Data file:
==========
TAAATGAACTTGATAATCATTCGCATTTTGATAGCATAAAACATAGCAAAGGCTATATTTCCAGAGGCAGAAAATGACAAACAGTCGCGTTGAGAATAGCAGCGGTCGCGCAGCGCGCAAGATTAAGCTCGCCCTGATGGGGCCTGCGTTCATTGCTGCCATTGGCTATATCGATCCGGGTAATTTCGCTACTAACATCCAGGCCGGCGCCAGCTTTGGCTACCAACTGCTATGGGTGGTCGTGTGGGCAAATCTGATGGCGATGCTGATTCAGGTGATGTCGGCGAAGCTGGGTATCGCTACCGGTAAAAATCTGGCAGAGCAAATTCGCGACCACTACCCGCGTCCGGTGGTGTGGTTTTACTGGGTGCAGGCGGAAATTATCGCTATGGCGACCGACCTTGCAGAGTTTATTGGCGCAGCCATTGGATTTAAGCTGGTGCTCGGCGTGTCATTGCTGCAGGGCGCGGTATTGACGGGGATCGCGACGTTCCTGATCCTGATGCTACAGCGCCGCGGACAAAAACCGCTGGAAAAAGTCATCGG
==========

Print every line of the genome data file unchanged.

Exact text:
TAAATGAACTTGATAATCATTCGCATTTTGATAGCATAAAACATAGCAAAGGCTATATTTCCAGAGGCAGAAAATGACAAACAGTCGCGTTGAGAATAGCAGCGGTCGCGCAGCGCGCAAGATTAAGCTCGCCCTGATGGGGCCTGCGTTCATTGCTGCCATTGGCTATATCGATCCGGGTAATTTCGCTACTAACATCCAGGCCGGCGCCAGCTTTGGCTACCAACTGCTATGGGTGGTCGTGTGGGCAAATCTGATGGCGATGCTGATTCAGGTGATGTCGGCGAAGCTGGGTATCGCTACCGGTAAAAATCTGGCAGAGCAAATTCGCGACCACTACCCGCGTCCGGTGGTGTGGTTTTACTGGGTGCAGGCGGAAATTATCGCTATGGCGACCGACCTTGCAGAGTTTATTGGCGCAGCCATTGGATTTAAGCTGGTGCTCGGCGTGTCATTGCTGCAGGGCGCGGTATTGACGGGGATCGCGACGTTCCTGATCCTGATGCTACAGCGCCGCGGACAAAAACCGCTGGAAAAAGTCATCGG